If you’ve been following this blog, you know that I recently sailed on the Allure of the Seas and Disney Dream within about a month of each other. These are two of the newest ships at sea, and both are heavily marketed towards families. Since I traveled with 4 kids, ranging in age from 2 to 10, I was able to really put all of the childrens programs to the test. Read on to see how the ships stack up! This post is all about childcare for babies under 3 on both ships.
About the Nursery: While a nursery for babies has been a part of Disney Cruise Line since their inception, Royal Caribbean recently launched the Royal Babies & Tots Nursery on the Oasis and Allure of the Seas (and seeing the popularity, added the Nursery to several other ships in the fleet). If you’re going to cruise to the Caribbean or Bahamas, these are the only ships available that offer guaranteed childcare throughout the day and night for babies and toddlers.
Both cruise lines ask that you provide a change of clothes, diapers/wipes, and any other necessity your child requires (we packed a favorite stuffed animal). Royal Caribbean provides a cute reusable bag that they label with your child’s name, and you can take it home with you after the cruise.
Rates & Availability: For both cruises, I didn’t have any trouble securing the times I wanted. While I could pre-book some hours for the Dream online prior to the cruise, I could only make the Allure’s reservations in the Nursery once I was on the ship. Both nurseries only allow a certain number of hours (I believe it was 10 hours on the 3-night Disney cruise, 20 hours on the 7 night Royal Caribbean), but you can add more hours later in the cruise if available. And if you don’t think you want to use all the hours you reserved, both lines were very accommodating to cancellations, as long as you give them a little bit of notice.
Disney’s rate is currently $6 per hour, and Royal Caribbean’s is $8 per hour. Both require a 1 hour minimum.
Contact: On the Disney Dream, all staterooms are equipped with 2 “Wave Phones” that can be used to call or text any other wave phone or stateroom. While this is a great way to keep in touch with those you’re traveling with, I wasn’t thrilled with the idea of toting around a phone to text or make calls…I’m on vacation! That being said, we did keep it nearby when our son was in the nursery…just in case!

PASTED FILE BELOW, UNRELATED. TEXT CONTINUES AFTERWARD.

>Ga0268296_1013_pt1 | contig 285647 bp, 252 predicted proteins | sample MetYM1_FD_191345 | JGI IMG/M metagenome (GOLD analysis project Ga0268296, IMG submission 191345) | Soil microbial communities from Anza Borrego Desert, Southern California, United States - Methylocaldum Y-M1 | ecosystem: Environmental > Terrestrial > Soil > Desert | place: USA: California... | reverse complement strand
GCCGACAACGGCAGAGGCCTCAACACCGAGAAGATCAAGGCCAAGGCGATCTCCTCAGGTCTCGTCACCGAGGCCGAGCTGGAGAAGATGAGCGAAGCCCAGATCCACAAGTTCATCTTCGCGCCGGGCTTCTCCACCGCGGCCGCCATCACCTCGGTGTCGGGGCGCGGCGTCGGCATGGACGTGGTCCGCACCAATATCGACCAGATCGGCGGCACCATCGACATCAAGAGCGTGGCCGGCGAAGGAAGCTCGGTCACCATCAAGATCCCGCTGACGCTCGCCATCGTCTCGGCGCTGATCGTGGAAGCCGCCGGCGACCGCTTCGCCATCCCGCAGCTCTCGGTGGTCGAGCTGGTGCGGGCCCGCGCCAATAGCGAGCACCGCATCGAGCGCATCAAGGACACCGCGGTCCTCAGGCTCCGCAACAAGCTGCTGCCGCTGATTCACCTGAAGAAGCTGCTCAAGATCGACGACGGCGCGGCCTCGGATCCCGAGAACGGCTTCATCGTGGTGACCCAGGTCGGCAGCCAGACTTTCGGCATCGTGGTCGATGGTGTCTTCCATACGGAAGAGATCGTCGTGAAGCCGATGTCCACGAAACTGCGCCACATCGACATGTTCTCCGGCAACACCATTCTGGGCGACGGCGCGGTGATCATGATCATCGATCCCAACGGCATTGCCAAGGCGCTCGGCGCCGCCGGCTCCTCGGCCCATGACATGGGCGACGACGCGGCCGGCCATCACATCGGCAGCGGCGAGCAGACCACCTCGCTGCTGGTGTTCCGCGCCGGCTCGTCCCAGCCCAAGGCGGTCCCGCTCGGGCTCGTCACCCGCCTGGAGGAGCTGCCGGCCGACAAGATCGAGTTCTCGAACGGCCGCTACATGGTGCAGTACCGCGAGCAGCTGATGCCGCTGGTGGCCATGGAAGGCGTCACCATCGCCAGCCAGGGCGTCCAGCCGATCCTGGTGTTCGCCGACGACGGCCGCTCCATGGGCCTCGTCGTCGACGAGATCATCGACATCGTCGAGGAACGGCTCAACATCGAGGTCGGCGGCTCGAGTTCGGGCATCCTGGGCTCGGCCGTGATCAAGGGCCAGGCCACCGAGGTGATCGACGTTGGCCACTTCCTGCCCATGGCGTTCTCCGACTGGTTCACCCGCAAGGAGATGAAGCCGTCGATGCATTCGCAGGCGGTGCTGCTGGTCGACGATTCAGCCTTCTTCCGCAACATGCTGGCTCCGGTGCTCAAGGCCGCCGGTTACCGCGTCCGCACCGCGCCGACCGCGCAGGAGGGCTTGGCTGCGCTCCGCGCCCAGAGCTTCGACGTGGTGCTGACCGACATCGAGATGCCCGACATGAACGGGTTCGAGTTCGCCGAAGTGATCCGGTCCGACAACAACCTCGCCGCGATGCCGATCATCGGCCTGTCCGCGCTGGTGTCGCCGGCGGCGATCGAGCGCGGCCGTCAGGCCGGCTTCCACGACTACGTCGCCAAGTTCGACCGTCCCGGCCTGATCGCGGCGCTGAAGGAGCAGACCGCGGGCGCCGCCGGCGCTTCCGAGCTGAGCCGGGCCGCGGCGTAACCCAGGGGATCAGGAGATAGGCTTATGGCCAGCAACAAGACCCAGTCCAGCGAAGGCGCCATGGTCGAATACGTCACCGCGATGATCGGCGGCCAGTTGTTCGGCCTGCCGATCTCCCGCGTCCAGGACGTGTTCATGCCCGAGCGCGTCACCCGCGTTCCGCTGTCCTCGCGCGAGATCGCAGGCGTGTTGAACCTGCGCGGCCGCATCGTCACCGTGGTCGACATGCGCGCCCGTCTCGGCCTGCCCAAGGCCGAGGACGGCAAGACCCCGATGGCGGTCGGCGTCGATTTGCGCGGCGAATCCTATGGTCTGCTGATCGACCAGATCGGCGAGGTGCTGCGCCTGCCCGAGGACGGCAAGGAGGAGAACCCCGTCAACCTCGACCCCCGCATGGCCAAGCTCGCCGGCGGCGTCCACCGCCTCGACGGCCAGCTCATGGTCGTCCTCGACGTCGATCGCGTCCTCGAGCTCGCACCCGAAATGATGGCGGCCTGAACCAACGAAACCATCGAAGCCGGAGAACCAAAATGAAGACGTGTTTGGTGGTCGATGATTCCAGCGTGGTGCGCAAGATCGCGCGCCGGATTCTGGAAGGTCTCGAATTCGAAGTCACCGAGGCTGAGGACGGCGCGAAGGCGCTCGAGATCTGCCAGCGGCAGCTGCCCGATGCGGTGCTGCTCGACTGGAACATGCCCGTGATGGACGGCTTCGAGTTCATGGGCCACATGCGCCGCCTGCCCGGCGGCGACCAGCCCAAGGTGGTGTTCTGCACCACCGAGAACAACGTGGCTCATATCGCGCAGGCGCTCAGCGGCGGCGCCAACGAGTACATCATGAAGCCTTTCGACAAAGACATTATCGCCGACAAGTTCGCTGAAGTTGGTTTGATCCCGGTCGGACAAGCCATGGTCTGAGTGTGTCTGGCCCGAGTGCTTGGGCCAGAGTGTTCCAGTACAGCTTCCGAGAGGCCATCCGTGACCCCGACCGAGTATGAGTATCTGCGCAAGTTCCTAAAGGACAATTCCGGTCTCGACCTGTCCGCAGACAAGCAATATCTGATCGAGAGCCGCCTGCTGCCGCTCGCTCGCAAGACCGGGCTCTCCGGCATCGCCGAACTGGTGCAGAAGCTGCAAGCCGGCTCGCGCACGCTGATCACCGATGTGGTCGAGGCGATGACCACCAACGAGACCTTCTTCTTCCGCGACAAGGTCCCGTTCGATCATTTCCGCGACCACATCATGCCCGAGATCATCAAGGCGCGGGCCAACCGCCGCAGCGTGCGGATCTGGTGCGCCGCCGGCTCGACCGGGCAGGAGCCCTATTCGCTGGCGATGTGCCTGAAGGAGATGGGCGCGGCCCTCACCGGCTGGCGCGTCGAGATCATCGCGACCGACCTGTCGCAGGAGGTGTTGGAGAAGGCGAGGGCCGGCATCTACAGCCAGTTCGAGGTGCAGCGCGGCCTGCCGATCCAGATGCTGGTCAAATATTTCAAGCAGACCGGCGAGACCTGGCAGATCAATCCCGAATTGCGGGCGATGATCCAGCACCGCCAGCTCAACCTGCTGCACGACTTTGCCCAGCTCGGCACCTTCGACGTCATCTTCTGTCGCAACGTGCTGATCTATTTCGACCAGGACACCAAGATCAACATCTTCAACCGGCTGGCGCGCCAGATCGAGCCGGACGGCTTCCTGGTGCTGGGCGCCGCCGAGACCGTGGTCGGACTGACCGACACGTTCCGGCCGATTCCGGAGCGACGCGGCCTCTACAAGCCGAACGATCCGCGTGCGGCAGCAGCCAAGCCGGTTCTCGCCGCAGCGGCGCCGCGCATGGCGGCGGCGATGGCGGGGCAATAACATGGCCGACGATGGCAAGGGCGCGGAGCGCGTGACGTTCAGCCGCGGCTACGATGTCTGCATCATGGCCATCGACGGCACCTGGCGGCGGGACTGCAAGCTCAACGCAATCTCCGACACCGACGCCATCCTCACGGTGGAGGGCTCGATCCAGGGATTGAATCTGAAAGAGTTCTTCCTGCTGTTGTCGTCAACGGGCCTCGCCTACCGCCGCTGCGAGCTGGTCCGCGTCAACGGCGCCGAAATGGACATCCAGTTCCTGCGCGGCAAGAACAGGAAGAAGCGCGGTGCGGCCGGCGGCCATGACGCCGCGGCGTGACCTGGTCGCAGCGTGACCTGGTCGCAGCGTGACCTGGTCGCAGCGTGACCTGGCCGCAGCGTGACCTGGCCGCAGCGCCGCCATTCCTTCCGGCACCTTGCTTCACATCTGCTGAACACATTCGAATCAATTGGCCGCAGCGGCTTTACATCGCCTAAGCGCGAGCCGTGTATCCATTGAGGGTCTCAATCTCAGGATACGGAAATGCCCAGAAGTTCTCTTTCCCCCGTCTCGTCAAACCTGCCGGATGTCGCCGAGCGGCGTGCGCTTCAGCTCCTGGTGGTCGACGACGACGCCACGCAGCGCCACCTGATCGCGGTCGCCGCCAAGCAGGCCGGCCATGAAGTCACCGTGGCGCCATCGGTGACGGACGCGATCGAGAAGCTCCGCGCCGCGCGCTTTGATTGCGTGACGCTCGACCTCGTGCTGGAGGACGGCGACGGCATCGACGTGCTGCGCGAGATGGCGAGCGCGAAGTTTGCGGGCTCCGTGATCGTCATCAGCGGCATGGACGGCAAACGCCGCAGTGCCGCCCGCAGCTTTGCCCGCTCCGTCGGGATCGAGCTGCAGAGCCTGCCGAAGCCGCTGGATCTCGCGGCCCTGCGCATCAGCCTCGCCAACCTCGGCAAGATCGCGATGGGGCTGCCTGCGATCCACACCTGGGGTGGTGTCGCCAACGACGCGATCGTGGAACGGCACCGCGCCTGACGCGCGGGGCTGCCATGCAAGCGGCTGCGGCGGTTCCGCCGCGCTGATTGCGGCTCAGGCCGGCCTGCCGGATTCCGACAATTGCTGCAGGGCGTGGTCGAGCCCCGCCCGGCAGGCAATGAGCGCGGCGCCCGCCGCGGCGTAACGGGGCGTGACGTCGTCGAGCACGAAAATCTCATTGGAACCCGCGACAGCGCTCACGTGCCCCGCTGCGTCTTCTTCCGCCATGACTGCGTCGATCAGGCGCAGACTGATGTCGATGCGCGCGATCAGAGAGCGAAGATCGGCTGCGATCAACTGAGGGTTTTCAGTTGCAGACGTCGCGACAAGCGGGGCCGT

On the Allure of the Seas, you are given a “DECT phone” only if you register at the nursery. Whenever you drop your child off there, be sure to keep the phone nearby in case you are needed.
The Play Space: On the Allure of the Seas, the Nursery is located in the same area as the older children’s activity rooms. There is a glass wall and door with a full view of the room, so you can always peek in on your child (though they may see you!). The reception area is very small, only really big enough for one family to enter and check-in at a time (it also makes the drop-off process feel more personalized and a little bit calmer). The play area is large and wide-open, and the toys in the room are changed daily. Being a partner with Fisher Price and Crayola, there is no shortage of kid-appropriate toys in the room! There is also separate area with cribs for when the little ones get tired and want to sleep.
On the Disney Dream, the setup of the play space is a little bit different. There is a large reception area, where many families can be checking in at one time, and a small play area for kids and siblings while they wait. There is one doorway where the babies enter into a corridor filled with a variety of toys. Beyond that, the room opens up into an area off to the side that you cannot see from the reception area, as well as another room in the back with cribs.